"It's not just salt, of course," Kuchroo said. "We have this genetic architecture - genes that have been linked to various forms of autoimmune diseases, and predispose a person to developing autoimmune diseases. But we also suspect that environmental factors - infection, smoking, and lack of sunlight and Vitamin D - may play a role. Salt could be one more thing on the list of predisposing environmental factors that may promote the development of autoimmunity."
"One important question is: how can one think of these results in the context of human health?" said Regev. "It's premature to say, 'You shouldn't eat salt because you'll get an autoimmune disease.' We're putting forth an interesting hypothesis - a connection between salt and autoimmunity - that now must be tested through careful epidemiological studies in humans."
The researchers plan to harness the cell circuitry data to identify and follow up on potential drug targets. Kuchroo notes that the published work and future studies are only possible because of the interdisciplinary team brought together by shared questions about cell circuitry.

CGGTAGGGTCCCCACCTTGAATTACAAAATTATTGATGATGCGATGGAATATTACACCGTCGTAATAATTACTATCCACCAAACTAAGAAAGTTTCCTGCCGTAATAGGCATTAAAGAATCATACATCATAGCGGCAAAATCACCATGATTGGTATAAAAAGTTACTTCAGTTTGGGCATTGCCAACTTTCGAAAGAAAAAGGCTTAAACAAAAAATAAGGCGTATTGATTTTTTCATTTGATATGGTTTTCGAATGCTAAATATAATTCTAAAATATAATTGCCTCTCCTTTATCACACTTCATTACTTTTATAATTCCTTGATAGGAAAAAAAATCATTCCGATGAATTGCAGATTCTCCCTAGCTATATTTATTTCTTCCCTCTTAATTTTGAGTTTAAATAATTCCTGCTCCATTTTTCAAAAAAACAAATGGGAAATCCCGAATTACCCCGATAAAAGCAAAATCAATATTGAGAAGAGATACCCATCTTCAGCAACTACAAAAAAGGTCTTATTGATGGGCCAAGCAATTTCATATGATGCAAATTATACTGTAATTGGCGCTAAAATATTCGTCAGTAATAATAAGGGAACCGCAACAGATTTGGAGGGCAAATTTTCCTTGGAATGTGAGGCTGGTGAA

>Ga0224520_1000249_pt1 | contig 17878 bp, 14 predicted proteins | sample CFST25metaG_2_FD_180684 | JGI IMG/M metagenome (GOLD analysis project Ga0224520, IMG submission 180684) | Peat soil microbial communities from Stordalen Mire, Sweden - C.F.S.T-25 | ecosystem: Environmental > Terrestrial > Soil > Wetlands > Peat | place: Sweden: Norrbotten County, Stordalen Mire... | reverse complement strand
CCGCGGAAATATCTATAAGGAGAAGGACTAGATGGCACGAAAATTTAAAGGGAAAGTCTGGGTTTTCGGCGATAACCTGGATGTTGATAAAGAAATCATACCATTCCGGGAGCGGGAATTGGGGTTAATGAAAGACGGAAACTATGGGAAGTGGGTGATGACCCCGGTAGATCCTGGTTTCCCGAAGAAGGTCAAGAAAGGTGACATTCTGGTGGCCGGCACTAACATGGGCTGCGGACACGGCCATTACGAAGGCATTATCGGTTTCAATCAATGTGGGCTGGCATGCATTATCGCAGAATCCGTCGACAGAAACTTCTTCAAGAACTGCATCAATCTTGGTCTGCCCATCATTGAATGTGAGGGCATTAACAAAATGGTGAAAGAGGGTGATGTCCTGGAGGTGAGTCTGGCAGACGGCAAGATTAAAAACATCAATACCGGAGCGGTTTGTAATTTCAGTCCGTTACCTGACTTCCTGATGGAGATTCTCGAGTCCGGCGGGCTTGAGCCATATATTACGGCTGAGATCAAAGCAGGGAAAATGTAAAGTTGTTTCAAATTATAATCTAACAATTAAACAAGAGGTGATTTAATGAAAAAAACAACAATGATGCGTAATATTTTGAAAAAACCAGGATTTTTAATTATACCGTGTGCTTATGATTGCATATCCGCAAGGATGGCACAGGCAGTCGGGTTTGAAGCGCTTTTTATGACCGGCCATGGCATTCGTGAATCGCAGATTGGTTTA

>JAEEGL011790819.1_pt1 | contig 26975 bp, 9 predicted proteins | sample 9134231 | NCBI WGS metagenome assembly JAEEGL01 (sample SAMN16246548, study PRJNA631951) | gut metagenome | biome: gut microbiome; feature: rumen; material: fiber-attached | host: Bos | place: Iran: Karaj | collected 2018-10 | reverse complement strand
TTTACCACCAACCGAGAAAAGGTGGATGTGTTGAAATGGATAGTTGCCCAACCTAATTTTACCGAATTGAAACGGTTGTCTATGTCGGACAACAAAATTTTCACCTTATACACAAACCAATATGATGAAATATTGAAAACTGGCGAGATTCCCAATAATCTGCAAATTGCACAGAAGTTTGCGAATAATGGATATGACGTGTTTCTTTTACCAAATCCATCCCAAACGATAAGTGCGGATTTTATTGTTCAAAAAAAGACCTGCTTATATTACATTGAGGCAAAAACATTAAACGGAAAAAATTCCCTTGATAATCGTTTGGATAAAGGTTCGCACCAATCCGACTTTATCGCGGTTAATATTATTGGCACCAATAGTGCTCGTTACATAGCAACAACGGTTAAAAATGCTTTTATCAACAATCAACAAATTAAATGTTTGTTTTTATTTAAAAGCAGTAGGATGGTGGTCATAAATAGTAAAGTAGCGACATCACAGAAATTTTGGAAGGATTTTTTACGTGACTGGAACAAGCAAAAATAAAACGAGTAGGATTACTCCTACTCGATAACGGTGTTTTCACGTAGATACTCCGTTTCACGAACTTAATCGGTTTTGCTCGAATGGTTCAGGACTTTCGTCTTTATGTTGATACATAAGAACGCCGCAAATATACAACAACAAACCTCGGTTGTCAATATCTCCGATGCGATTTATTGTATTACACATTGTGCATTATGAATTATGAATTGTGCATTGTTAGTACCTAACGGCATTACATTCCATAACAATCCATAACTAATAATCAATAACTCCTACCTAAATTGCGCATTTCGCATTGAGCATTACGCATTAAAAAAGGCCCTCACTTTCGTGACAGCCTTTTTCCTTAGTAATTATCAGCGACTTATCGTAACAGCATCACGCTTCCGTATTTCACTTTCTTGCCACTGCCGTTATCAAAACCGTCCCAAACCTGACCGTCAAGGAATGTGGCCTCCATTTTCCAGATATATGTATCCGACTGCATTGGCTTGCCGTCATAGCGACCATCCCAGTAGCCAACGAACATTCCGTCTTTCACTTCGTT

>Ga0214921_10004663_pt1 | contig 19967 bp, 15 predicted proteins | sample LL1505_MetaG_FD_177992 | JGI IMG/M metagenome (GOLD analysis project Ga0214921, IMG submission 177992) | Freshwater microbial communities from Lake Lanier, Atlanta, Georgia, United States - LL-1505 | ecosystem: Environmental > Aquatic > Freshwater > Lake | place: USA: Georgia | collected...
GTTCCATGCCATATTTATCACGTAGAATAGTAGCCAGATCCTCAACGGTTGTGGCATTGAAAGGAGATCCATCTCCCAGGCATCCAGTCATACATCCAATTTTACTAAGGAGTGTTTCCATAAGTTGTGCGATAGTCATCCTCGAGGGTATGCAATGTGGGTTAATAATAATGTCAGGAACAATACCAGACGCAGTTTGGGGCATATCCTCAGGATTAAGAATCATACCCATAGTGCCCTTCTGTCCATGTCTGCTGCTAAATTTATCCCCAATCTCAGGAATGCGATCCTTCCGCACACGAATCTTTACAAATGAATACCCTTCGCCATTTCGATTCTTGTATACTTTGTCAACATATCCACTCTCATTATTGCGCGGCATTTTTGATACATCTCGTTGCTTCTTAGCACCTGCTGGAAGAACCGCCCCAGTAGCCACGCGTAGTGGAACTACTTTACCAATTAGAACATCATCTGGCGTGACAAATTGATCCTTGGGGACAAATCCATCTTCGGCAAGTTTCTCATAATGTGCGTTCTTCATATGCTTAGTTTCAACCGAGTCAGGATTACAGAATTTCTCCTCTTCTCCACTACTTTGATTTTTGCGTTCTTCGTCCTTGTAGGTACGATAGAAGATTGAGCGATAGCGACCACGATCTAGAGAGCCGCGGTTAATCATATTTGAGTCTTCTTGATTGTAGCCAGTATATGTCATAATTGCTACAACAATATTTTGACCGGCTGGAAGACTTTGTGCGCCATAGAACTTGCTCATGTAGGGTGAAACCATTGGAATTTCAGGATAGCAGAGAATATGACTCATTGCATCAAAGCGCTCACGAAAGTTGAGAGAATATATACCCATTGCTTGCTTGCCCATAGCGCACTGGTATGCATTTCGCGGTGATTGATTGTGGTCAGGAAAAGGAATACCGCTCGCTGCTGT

"We often work in isolation in our areas of expertise, but this is the kind of work I could not have done in my own lab, and that Hongkun and Aviv could not have done in their respective labs," said Kuchroo. "We needed this unique combination of tools and technologies to come together around this problem. Looking forward, we'll need the tools and intellect of different disciplines in order to solve big problems in biology and medicine."